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Countryside Alliance urges Jeremy Hunt not to increase fuel duty ahead of Autumn Statement

The Countryside Alliance is urging the Chancellor of the Exchequer, Jeremy Hunt, not to increase fuel duty ahead of his Autumn statement.

Chancellor Hunt will deliver his statement to MPs on Thursday 17 November. The timing is still to be confirmed, but it is expected to happen before midday. The government is set to announce tens of billions of pounds worth of spending cuts and tax rises.

According to multiple reports in the media, options presented to ministers ahead of the statement, include putting up fuel duty which some believe will help plug the financial black hole.

The rural campaigning organisation warns this would make an already 'grave situation worse' for those living in the countryside. They argue the cost of living crisis is hitting rural areas harder than those in towns and cities, from spending more on the basic necessities of life to lower incomes.

The Alliance say that over the last year, rural people have seen the cost of a litre of petrol rise up to £1.99 in the summer months and its research found rural households were having to spend nearly £800 a year more on fuel compared to people living in urban areas.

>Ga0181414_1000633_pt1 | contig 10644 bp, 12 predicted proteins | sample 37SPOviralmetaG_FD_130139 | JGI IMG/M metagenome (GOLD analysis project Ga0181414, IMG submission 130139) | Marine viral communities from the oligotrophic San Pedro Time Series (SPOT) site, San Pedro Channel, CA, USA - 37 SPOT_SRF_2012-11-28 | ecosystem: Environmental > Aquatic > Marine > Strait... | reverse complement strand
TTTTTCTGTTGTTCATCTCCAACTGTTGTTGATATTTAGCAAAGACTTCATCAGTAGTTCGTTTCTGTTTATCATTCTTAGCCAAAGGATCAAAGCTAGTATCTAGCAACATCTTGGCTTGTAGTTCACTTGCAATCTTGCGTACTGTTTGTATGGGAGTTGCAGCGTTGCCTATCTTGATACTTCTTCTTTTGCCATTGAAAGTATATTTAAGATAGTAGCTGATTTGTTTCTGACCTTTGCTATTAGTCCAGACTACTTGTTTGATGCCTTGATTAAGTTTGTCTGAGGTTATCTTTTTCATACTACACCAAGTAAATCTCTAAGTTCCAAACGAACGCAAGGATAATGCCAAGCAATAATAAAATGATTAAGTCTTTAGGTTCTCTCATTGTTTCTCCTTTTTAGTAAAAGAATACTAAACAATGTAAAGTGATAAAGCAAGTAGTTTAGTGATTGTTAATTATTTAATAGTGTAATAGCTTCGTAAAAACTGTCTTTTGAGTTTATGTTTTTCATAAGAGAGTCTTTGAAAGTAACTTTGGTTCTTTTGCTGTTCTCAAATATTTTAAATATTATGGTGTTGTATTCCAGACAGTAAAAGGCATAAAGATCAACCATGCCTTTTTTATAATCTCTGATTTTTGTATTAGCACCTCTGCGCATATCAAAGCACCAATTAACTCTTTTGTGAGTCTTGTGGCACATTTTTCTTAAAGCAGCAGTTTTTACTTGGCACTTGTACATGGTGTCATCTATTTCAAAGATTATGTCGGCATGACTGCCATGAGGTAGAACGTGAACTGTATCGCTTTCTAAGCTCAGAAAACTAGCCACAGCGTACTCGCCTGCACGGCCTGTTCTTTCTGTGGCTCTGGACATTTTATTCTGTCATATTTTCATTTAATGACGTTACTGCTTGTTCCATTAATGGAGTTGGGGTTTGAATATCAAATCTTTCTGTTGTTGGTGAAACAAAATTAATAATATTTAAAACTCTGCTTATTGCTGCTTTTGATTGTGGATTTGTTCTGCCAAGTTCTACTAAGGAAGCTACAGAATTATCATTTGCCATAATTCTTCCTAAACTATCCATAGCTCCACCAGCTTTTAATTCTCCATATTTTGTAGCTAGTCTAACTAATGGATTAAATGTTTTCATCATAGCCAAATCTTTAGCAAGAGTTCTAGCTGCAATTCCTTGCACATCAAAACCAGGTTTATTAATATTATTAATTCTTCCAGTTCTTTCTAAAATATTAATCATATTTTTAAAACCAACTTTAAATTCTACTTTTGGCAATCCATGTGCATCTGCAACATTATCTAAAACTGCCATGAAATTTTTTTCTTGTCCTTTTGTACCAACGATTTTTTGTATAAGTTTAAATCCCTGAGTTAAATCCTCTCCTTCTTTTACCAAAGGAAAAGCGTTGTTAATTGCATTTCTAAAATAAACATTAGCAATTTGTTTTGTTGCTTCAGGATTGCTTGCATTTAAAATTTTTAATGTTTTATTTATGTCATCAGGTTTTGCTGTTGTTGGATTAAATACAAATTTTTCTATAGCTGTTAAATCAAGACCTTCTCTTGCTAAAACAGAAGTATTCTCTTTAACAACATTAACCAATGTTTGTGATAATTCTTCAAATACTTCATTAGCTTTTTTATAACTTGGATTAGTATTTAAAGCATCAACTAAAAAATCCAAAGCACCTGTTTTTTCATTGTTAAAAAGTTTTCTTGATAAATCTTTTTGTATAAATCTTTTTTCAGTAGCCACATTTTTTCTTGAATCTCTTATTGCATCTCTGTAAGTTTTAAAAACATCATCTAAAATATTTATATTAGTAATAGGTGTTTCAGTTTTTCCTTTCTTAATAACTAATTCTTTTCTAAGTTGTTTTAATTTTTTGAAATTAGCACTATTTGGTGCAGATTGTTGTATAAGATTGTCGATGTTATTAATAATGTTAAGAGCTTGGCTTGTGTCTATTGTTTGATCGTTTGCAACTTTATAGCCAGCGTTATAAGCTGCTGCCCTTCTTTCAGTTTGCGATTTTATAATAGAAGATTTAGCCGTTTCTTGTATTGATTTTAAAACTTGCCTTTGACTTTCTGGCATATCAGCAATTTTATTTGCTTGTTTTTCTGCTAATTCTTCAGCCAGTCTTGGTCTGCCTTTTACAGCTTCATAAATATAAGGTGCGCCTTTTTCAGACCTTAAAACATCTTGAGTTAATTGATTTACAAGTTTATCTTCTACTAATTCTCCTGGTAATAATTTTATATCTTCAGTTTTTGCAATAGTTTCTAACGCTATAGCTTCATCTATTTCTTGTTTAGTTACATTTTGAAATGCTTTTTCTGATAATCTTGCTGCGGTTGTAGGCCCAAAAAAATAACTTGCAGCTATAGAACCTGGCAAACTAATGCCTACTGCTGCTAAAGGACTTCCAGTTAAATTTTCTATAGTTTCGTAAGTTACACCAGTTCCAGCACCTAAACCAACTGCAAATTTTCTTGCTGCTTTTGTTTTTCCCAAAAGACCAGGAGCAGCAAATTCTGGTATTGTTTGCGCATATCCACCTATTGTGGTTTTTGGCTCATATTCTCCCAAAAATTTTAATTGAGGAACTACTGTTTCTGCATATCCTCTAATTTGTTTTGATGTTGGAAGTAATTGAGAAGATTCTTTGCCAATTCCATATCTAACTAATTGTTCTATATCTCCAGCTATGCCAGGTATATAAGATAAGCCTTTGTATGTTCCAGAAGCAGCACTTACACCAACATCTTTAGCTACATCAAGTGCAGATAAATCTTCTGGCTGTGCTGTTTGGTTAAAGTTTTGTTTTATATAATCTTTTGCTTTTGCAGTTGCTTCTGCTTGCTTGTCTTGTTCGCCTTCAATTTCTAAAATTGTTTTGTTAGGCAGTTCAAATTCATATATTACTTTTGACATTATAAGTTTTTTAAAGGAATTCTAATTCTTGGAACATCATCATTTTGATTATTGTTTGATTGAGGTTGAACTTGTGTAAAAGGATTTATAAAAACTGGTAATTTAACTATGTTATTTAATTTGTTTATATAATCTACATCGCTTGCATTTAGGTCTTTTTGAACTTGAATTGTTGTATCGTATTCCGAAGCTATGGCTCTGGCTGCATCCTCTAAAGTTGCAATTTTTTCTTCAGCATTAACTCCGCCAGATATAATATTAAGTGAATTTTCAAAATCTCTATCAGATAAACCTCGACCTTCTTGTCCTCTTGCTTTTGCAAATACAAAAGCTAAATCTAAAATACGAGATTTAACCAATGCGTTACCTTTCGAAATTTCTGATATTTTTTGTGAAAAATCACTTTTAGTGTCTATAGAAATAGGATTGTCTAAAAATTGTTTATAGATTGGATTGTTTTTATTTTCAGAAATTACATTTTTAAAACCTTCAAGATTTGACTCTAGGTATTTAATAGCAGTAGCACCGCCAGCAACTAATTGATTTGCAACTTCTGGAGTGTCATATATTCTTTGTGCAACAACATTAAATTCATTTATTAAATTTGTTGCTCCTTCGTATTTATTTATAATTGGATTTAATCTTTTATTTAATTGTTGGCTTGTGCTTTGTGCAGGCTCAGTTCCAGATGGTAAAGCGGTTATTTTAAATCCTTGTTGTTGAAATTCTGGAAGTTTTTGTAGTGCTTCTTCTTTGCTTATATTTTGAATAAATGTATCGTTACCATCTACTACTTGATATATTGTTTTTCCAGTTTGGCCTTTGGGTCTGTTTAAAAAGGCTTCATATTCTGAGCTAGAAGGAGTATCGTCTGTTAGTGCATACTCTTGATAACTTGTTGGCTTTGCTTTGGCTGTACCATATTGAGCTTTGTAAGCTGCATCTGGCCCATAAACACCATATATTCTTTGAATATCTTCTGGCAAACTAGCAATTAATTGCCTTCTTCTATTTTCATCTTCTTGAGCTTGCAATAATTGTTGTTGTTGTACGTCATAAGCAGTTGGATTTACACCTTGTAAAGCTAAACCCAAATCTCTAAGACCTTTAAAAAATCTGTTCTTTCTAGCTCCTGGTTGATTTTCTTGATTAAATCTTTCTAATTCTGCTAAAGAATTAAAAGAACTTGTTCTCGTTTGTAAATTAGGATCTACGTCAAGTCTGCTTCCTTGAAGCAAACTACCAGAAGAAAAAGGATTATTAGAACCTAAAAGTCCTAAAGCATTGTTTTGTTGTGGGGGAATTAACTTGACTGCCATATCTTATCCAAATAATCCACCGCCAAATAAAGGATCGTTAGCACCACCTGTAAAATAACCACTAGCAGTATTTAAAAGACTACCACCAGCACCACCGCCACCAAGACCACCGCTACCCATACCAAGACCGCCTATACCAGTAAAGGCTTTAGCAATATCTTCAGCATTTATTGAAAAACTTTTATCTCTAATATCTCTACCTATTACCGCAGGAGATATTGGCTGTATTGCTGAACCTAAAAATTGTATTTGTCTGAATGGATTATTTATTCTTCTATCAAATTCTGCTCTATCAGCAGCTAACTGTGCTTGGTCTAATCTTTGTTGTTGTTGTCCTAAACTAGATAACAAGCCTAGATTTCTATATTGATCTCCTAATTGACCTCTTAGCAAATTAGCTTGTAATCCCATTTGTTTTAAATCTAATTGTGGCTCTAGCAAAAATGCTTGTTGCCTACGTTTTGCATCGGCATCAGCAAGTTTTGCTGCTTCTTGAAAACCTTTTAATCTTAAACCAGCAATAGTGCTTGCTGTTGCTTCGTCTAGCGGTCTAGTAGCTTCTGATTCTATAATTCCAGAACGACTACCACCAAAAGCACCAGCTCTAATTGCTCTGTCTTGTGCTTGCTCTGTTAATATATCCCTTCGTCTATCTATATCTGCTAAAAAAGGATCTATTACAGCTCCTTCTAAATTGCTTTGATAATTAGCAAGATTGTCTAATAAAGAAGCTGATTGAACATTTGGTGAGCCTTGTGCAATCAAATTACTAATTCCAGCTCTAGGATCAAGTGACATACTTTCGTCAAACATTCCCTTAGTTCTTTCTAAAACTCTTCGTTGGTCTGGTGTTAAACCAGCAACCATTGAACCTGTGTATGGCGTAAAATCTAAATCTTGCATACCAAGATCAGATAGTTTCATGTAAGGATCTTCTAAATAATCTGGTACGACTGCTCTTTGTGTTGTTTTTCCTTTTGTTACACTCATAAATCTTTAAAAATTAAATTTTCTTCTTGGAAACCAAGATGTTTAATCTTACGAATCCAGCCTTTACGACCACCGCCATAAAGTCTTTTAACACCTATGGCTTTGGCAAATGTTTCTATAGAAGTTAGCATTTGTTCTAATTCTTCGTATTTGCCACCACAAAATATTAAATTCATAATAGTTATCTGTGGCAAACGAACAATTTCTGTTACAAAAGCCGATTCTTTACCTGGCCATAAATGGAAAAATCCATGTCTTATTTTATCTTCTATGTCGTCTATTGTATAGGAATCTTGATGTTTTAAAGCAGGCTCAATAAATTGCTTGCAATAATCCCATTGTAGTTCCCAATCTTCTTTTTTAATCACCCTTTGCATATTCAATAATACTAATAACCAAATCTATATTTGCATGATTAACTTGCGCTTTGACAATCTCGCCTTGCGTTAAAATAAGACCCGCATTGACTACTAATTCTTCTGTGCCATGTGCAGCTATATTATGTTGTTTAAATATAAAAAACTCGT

The same research found people living in rural areas were also paying up to 6p a litre more for their petrol than those living in towns and cities

Sarah Lee, Director of Policy at the Countryside Alliance said: "People all over the country are suffering as a result of the price at pumps, but in rural areas, where competition is minimal, people have very little choice but to fork out eye-watering sums. To say they are feeling the squeeze would be a colossal understatement. Ideally fuel duty would be cut further, but it is critical that it at the very least is kept down. We need to keep the countryside moving".

On average, according to the National Transport Survey, those living in rural areas drive around 68% more miles each year than those living in urban areas. But there are fewer petrol stations and less competition in rural areas, which means they are often paying more for petrol than their urban neighbours.

Public transport, where it exists in rural areas, can often be unreliable and impractical for those trying to get to and from a place of work. In many more remote and isolated areas, there is a public transport blackout entirely.

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